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Let’s Talk About Sitting!

Having worked in Early Intervention with littles aged 0-3, I worked alongside pediatric physical therapists daily and learned a lot about motor milestones. One question I see a lot is: when do children typically sit with support and unsupported? And how can you help support this milestone without forcing it or hindering it? These are all really great questions, as we as parents are always worried our children are hitting all the right milestones at the right times!

The first phase we look for is kiddos sitting up with support.

By 6 months most children can sit with support. An example of that would be a child sitting on the floor with a Boppy surrounding their hips or sitting in between your legs. Some children use that support longer than others, and that is okay! The main thing to observe is whether your child can sit without much support and for how long. The more they practice sitting without support the longer they will be able to do it as long as their muscles are strong and they are developing typically.

The next phase of sitting is doing the triangle where children can support themselves with their hands and are beginning to experiment with lifting their hands and reaching for things in front of them. They may do this with support surrounding themselves, as well as independently.

By 9 months most children are able to sit by themselves and get into and out of sitting by themselves. They can reach for things in front of them without falling over and are more or less totally self sufficient in a sitting position.

Just a word about sitting supports

I highly discourage using the Bumbo and other "chairs" for infants as it gives their body a false sense of security and can actually hinder children from learning how to use their muscles in the way they need to in order to learn and master a new skill. The best tool is a boppy or surrounding your child with pillows as it's more of a cushion for when they topple over instead of a sturdy container that doesn't allow them to move their bodies to figure out what to do. The goal with supports as they learn to sit is to allow their bodies to practice sitting on their own, with gentle support so they don’t fall over and hurt themselves. The goal is NOT to confine them into the sitting position, as this won’t help them work their muscles as if they were sitting on their own. As they get older it’s ok to let them sit unsupported and be nearby. If they topple over, and they will, that’s ok. It’s a short fall and they learn from every topple.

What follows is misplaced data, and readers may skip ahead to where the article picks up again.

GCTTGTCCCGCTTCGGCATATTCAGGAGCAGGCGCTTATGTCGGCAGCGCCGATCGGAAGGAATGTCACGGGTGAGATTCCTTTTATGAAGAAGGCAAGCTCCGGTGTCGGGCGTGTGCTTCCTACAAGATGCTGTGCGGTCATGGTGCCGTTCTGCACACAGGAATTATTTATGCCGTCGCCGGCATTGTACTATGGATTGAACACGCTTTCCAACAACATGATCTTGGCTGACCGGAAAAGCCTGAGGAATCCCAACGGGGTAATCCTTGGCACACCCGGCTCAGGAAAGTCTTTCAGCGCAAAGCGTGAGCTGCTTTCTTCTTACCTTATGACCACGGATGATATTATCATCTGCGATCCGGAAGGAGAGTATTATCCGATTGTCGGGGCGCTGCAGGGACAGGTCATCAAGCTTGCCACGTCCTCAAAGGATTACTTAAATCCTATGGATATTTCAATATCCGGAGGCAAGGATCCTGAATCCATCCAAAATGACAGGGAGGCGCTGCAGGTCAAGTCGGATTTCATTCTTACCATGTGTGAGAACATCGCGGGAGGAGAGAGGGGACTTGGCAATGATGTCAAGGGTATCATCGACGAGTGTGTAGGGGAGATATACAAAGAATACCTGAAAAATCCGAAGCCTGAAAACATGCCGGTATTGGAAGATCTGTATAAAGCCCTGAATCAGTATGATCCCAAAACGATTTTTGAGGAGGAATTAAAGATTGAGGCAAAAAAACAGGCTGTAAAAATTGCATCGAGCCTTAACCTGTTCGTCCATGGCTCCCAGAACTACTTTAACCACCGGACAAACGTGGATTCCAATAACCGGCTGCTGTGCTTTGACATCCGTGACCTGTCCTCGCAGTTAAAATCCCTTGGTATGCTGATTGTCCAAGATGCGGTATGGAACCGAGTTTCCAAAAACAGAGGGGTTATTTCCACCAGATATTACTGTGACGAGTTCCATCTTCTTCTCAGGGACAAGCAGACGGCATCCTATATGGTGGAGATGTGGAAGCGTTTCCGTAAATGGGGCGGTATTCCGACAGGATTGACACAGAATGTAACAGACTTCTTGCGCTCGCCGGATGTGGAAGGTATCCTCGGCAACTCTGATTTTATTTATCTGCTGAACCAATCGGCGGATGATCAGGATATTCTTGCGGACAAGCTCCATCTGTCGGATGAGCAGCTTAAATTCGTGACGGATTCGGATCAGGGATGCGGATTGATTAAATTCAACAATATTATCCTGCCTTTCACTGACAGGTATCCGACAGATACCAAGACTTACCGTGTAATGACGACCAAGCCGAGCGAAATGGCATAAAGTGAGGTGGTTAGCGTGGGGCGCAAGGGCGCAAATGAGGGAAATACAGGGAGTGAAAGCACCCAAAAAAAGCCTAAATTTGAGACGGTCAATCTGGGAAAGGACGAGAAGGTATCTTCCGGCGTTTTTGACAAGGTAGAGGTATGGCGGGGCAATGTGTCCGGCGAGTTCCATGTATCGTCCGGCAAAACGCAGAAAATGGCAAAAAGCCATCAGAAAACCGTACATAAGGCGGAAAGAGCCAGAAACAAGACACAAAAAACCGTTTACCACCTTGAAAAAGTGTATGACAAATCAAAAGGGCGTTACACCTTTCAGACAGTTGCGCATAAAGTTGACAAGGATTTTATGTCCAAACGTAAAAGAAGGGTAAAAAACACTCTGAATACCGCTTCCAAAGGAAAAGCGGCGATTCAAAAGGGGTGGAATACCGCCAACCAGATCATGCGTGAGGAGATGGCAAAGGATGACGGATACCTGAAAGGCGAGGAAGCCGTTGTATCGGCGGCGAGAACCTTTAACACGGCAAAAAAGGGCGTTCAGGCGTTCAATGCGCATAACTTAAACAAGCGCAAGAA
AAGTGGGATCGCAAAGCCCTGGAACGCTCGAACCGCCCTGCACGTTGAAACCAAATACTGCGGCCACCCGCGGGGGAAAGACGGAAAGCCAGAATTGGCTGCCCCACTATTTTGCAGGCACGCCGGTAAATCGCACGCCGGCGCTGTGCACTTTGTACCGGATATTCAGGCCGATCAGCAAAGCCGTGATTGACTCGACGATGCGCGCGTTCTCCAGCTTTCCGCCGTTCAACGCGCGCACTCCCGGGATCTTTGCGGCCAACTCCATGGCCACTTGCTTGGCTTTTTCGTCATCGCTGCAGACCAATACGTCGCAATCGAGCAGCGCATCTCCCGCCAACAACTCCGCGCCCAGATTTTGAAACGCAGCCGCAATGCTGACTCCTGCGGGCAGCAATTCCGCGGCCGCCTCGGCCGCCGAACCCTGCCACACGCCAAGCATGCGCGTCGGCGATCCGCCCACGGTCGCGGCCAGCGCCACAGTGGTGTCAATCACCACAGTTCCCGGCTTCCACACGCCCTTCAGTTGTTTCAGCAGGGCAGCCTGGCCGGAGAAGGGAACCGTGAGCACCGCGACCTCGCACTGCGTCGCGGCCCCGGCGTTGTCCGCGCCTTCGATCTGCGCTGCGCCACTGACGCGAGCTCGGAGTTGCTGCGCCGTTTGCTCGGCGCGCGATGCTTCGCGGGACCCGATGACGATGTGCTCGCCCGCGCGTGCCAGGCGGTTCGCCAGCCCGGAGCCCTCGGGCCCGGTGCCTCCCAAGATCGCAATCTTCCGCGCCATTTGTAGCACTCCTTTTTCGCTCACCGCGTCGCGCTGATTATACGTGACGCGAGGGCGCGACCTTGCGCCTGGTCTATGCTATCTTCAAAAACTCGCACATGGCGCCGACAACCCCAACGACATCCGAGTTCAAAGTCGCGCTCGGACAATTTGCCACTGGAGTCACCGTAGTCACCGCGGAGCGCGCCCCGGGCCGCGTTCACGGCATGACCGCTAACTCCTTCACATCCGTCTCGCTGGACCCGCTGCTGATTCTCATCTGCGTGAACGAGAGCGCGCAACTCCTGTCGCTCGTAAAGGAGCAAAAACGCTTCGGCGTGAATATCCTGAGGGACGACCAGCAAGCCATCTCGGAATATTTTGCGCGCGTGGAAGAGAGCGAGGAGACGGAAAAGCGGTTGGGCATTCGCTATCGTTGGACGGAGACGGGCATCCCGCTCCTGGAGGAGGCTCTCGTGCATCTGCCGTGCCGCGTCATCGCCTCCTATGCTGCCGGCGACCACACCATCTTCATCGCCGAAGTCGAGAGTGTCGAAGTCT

Are you feeling like your child is not meeting the sitting up milestone?

Children's bodies develop in a linear way and even though one child might be able to master a skill at 6 months another peer might not master it until 8 months. That's okay, for the most part. There is a spectrum of ages by which children should typically be doing certain things, not just one age, but rather a range of ages. If you are concerned your child is behind with sitting, or your child is not even trying to sit, then you might want to ask your pediatrician about it. If your child is 9 months and is either not able to sit by themselves or can sit by themselves but CANNOT get into or out of sitting by themselves and simply doesn't seem to know what to do you will want to talk to your pediatrician or get a free evaluation by your local Early Intervention organization.

Remember, these milestones are not a race. As your child continues to grow, make sure you are providing the right kind of support your child needs to allow them to flourish into that next milestone, but do not force it. You’ve got this, mama.

Have questions about sleep, child development or sitting up? Send me an email or join my Facebook group so we can chat! I hope to see you soon!


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